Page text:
Serialised franchising: Hollywood’s sequel/prequel fad has come to TV

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Are prequels like Hannibal and semi-sequels like Agents of SHIELD almost guaranteed success on the small screen?

It is truth universally acknowledged that sequels make a shit load of money. The good, the bad, the cold and unloved projects that millions of people will pay to see (hi, Transformers 3) are generally greenlit whilst other original projects, perhaps without superheroes and explosions, get shelved as the riskier choice. All because Hollywood has ingeniously deduced that sequels sell.

Hollywood has deduced that sequels sell – it’s how Joss Whedon has expanded the Marvel universe to the small screen

So where does this leave us in the land of television? A spin-off series to a particularly successful movie is always a good place to start, and Joss Whedon’s Avengers Assemble television series Agents of SHIELD premiered just last week. But let’s face it, not every movie screenwriter fancies sitting down to expand their universe via the silver screen. It seems that the only reason Joss has managed to do it is because, at the moment, his name is associated with that of unicorns and gold dust for giving us Robert Downey Jr and Tom Hiddleston in the same movie and, as a result, the man can do no wrong.

Aside from spin-offs, it’s pretty evident that sequels belong to the movies – I’d be hard pushed to think of a direct sequel of a movie presented as a television show. Although some television originals have proved a massive success (Breaking Bad, Sons of Anarchy), others have failed dismally despite their promising material (Awake, Firefly). So what is the answer? What ensures interest for TV shows without them locking onto recent Hollywood successes?


This year, prequels to two highly successful classics – Hannibal and Bates Motel, based on The Silence of the Lambs and Alfred Hitchcock’s Psycho, respectively – premiered, and presented us with a new brand of television. The shows draw parallels in terms of macabre content, strong casting, positive critical reception and, most importantly, strong audience figures. It is television that is compelling yet satisfying, as you already have an ingrained knowledge of the show’s outcomes, with their original material very much part of our culture (a stabbing knife to screeching music; the lapping of Hannibal’s tongue…urgh).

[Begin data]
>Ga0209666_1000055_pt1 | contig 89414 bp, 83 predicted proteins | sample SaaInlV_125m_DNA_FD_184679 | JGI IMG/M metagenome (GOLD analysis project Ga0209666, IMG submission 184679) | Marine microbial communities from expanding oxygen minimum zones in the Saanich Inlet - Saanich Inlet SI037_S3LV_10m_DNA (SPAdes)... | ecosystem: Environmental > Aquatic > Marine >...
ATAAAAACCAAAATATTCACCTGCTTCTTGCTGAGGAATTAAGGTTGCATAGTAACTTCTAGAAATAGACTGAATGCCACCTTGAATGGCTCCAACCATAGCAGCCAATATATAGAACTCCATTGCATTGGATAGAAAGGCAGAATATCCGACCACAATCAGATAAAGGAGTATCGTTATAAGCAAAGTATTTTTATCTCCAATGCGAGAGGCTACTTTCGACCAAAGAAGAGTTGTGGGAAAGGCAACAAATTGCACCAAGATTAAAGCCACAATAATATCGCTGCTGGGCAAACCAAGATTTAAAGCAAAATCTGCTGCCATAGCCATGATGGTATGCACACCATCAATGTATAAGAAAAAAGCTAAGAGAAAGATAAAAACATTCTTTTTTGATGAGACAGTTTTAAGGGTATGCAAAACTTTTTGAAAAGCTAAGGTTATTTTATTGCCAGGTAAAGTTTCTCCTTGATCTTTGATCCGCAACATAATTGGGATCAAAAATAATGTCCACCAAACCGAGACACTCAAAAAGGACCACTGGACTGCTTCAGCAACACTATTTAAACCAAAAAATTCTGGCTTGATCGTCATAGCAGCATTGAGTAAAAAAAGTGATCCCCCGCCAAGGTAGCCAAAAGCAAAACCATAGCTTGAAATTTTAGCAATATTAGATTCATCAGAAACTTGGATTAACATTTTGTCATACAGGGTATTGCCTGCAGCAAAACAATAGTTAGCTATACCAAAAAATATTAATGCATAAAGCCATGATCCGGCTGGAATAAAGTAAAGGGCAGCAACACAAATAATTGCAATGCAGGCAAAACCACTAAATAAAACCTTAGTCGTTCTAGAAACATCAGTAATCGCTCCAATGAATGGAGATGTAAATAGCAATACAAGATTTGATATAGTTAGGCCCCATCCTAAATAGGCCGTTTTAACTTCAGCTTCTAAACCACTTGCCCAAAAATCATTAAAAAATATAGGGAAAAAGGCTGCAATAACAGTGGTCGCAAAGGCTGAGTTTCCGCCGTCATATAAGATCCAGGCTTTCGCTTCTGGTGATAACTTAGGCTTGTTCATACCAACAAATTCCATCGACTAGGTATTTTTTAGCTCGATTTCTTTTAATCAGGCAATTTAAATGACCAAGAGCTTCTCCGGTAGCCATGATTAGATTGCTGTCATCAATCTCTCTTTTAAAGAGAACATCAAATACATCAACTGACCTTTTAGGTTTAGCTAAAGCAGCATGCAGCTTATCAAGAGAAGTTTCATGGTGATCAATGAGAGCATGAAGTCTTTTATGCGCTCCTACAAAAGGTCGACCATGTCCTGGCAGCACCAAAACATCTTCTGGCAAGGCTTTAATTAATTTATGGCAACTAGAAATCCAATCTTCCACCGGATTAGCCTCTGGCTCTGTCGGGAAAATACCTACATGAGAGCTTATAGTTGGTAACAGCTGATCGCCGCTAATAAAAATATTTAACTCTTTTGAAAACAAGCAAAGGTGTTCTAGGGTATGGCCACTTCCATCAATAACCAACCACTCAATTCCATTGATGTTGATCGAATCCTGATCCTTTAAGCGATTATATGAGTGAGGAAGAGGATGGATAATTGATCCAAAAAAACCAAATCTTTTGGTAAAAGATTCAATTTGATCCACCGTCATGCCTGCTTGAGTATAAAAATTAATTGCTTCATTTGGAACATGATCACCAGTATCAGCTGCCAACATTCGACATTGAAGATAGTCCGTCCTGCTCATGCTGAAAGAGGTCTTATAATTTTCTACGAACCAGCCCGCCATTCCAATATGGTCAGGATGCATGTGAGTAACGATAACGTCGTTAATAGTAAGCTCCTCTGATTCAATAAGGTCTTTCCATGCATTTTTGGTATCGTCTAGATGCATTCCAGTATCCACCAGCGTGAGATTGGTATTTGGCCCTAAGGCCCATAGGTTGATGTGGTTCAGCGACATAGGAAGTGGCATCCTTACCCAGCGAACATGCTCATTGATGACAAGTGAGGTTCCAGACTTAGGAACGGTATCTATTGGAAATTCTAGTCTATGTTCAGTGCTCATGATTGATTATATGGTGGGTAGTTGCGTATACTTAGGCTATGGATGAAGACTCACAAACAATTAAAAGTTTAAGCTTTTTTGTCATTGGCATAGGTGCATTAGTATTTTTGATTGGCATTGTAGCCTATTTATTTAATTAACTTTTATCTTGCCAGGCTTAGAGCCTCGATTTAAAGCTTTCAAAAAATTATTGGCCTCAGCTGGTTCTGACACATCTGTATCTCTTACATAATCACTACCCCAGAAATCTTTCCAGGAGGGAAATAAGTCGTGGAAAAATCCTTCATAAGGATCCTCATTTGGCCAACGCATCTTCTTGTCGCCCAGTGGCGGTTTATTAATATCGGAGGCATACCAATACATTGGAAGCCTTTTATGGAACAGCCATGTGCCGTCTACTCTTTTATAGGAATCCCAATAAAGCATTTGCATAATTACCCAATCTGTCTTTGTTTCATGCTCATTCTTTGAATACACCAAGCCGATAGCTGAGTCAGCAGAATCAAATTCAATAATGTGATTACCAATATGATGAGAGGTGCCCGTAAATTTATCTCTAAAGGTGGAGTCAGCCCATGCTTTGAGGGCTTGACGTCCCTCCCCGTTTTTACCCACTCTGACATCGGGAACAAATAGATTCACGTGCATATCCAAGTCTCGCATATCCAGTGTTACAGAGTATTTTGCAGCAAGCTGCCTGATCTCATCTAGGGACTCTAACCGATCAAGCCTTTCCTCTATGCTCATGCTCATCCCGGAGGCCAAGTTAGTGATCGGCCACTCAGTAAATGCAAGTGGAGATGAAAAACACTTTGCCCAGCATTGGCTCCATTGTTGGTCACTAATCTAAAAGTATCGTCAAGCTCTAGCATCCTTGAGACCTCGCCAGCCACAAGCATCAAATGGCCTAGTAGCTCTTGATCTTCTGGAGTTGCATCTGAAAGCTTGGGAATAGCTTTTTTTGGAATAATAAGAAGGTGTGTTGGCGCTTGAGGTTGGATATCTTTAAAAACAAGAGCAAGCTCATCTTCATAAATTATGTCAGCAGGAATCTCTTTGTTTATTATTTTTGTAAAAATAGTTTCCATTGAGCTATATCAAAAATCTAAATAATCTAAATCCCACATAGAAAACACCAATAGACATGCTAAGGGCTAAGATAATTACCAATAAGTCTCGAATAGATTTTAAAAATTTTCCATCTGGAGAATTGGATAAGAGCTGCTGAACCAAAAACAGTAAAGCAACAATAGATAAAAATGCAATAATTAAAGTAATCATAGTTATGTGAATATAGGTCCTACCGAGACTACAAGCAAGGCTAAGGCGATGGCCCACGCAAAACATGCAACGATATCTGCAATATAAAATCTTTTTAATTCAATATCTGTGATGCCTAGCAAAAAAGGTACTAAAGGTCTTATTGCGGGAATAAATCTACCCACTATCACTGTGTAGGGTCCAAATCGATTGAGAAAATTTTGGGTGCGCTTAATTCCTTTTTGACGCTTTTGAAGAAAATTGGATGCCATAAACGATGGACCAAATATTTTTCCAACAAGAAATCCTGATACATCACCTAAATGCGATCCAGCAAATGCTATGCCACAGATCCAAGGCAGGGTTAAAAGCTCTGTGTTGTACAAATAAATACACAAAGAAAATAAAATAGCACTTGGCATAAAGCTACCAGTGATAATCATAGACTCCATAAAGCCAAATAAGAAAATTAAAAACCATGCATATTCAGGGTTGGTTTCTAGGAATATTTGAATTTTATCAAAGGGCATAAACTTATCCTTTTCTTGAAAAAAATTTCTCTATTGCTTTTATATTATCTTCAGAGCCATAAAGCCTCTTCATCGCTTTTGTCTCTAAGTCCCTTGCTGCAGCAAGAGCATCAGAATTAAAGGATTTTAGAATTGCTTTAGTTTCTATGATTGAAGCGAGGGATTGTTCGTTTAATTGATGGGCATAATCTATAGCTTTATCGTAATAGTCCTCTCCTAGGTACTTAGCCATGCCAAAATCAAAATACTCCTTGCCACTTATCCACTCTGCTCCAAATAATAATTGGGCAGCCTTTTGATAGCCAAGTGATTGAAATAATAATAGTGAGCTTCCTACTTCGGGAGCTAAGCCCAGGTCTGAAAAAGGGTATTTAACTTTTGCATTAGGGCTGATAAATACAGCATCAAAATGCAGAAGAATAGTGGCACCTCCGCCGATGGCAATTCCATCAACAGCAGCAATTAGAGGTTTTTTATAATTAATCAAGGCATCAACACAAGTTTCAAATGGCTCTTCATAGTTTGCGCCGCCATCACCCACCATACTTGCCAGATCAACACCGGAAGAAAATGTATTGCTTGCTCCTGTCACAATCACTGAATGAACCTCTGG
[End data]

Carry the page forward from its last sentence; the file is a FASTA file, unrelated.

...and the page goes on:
Hannibal and Bates Motel work because you already have an ingrained knowledge of the show’s outcomes

And so although you know the inevitable conclusion whilst watching these shows, this doesn’t stifle the feeling of dread at the inevitable as the events unfold. The prequels have been done right, which brings me to my next point: Although Bates Motel and Hannibal have been substantially successful, another prequel brought out in 2013 flopped. The Carrie Diaries, which chronicled the life of a young Carrie Bradshaw pre-Sex and the City, was aimed at teens about the high school life of everyone’s favourite city girl. However, the show was cancelled after its first series due to low audience ratings and scathing reviews.

What does this say to us about the success of these other prequel shows? Is it our fascination with villainy that compels us to watch? It seems like the natural next step would be to introduce other prequels to classic films, particularly those concerning iconic characters. Hannibal Lecter and Norman Bates are legendary, and as characters with such complexity, a television show exploring their lives before they were caught and/or became messed up beyond all recognition is a fantastic idea. As such, it wouldn’t remotely surprise me if television soon exploded with Freddy Krueger, The Joker and Doctor Evil spin-offs sporting “Before the legend, there was the man” taglines.

Featured image: ABC

Inset image: NBC

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